According to Wikipedia’s page on Montage (filmmaking):

Montage play /mɒnˈtɑːʒ/is a technique in film editing in which a series of short shots are edited into a sequence to condense space, time, and information. The term has been used in various contexts. It was coined by Eisenstein, and early Russian directors used it as a synonym for creative editing. In France the word “montage” simply denotes cutting. The term “montage sequence” has been used primarily by British and American studios, which refers to the common technique as outlined in this article.[1]

The montage sequence is usually used to suggest the passage of time, rather than to create symbolic meaning as it does in Soviet montage theory.

An example of montage from Eisenstein’s ‘Battleship Potemkin’ (if you’ve never seen it before, I’d recommend it): http://youtu.be/CKgH-VzQbis?t=55m34s


This shows the Odessa Opera House being targeted by the Battleship Potemkin’s guns (which it then tells you). It shows shots of statues, so you assume that these are part of the Odessa, which is reaffirmed by shots of walls exploding. My favourite part is the montage of 3 lions, first one asleep, second one awake and worried, then the third one scared, which is a clever substitution for the nobility/upper class (represented by lions, who are typically seen as noble/regal), who are presumably in the Odessa, realising what’s happening as the explosions begin.

This is one form of film montage, where you show a succession of images/scenes in order to inform the viewer, or to get them to form connections between the images/scenes.

Another example of film montage is from the short film ‘When the Day Breaks’ by Wendy Tilby & Amanda Forbis, which I talked about in a previous post:


Write response and thoughts to chapter re montage sequence above – images sourced from YouTube:

  • How does the sequence work – convey lots of abstract things about both character’s lives, visual metaphors intercut with animated action

The broken objects, the shocked faces of the crowd, a wrapped up body carried by paramedics, the sad Policeman who’s probably seen this far too many times before, the lone hat and the dent in the car all convey the message that there’s been a car crash, and it was fatal to the chicken.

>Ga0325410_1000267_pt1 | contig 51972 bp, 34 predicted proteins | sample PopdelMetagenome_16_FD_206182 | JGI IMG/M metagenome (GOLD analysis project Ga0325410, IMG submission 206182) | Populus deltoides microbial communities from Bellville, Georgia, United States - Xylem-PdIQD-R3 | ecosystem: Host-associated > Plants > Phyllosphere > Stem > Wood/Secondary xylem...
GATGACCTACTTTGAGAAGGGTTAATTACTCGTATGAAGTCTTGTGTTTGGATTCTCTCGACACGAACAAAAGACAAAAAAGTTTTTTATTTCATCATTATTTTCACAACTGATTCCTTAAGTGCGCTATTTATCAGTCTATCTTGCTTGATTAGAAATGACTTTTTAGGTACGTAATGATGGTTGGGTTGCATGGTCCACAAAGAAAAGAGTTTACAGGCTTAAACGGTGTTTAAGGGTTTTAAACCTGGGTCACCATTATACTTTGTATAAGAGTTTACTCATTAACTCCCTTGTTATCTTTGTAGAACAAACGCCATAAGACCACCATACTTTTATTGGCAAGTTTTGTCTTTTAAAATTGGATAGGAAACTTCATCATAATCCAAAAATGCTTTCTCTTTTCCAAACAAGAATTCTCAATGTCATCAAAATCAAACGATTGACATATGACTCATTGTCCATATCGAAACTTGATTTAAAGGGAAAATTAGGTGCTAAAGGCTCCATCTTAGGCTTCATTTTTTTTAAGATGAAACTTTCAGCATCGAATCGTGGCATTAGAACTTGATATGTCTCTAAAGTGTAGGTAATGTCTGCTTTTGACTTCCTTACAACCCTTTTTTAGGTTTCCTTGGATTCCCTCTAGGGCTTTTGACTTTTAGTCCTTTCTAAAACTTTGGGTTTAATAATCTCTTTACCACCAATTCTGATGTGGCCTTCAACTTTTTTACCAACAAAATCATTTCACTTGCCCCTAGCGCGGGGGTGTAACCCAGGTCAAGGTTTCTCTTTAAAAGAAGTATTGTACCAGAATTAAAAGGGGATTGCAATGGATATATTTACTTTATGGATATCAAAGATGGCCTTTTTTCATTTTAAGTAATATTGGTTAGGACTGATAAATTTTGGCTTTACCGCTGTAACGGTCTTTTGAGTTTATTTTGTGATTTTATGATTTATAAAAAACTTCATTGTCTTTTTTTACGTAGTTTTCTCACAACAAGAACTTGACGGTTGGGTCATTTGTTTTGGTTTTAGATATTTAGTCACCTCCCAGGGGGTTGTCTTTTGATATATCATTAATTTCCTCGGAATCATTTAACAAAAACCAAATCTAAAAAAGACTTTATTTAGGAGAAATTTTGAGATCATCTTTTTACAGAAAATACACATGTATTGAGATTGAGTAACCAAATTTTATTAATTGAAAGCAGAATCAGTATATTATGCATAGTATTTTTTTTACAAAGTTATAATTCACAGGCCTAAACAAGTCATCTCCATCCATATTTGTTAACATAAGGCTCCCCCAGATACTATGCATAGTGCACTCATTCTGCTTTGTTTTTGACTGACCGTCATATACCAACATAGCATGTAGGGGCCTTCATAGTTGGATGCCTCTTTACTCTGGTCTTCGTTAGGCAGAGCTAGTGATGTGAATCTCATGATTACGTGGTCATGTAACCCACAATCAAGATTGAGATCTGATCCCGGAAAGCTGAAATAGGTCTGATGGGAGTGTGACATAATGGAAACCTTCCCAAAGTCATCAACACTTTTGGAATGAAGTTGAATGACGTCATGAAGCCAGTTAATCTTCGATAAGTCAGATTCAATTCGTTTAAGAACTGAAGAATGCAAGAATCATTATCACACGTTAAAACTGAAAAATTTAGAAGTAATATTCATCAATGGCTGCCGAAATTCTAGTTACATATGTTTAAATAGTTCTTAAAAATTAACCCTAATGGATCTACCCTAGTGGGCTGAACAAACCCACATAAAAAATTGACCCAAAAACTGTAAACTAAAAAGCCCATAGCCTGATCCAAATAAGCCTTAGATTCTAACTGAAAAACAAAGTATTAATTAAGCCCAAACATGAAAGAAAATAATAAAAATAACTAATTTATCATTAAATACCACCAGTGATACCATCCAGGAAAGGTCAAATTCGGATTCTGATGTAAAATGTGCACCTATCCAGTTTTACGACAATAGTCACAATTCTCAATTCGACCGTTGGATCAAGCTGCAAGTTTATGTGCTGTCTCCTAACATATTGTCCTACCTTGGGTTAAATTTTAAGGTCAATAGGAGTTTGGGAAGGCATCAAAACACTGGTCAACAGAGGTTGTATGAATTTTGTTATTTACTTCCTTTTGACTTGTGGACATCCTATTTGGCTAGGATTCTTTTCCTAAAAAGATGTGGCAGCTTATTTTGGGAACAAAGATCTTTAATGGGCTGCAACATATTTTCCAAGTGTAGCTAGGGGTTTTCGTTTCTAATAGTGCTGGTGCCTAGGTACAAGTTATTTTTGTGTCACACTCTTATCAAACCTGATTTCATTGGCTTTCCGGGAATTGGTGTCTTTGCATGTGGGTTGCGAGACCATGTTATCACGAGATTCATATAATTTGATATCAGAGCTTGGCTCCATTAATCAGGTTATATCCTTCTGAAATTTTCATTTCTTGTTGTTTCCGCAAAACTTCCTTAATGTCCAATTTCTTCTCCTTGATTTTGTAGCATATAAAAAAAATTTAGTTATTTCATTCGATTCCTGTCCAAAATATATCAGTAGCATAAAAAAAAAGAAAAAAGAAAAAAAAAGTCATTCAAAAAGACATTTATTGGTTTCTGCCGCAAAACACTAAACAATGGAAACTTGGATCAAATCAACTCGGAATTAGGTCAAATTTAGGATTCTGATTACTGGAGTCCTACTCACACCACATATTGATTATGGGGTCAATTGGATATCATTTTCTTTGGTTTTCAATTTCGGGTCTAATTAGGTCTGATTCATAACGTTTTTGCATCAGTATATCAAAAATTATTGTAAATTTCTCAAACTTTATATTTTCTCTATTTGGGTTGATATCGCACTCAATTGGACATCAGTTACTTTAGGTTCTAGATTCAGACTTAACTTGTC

The heart, cells, bones and blood vessels indicate that his body is being looked at, probably dissected, or that he is no longer a person, just a collection of objects which used to make that person.

The photos and the postcard show his life, history, relationships, how he thought of himself and how others thought of him. The egg reminds you of his birth, which re-inforces the images of him as a child to show you that he had an entire life, and now in the blink of an eye, it’s gone.

The emotion of the pig reflects this realisation, but then life just goes on as we see with an uncaring pigeon, dogs chasing the ambulance and also stealing the fish left on the floor.

There are other views on what makes a montage, as shown by Wikipedia’s Soviet Montage Theory page:

Soviet filmmakers in the 1920s disagreed about how exactly to view montage, Sergei Eisenstein marked a note of accord in “A Dialectic Approach to Film Form” when he noted that montage is “the nerve of cinema”, and that “to determine the nature of montage is to solve the specific problem of cinema”.

While several Soviet filmmakers, such as Lev Kuleshov, Dziga Vertov, and Vsevolod Pudovkin put forth explanations of what constitutes the montage effect, Eisenstein’s view that “montage is an idea that arises from the collision of independent thoughts” wherein “each sequential element is perceived not next to the other, but on top of the other” has become most widely accepted.x

There is also sound montage, which is made by taking or sampling sounds and/or music and putting them all together to make new sounds or music (like with rap), and photomontage (also known as photoshopping), which is where you take photos (although you can do it with other types of images) and put them together, sometimes seamlessly, but not always.

In conclusion: Montage is a succession of images, sound or video footage, sometimes overlaid with each other, to convey information and/or meaning to the viewer. The viewer will make connections between the images/sounds/videos that they might not otherwise if they were presented individually or in a different order.


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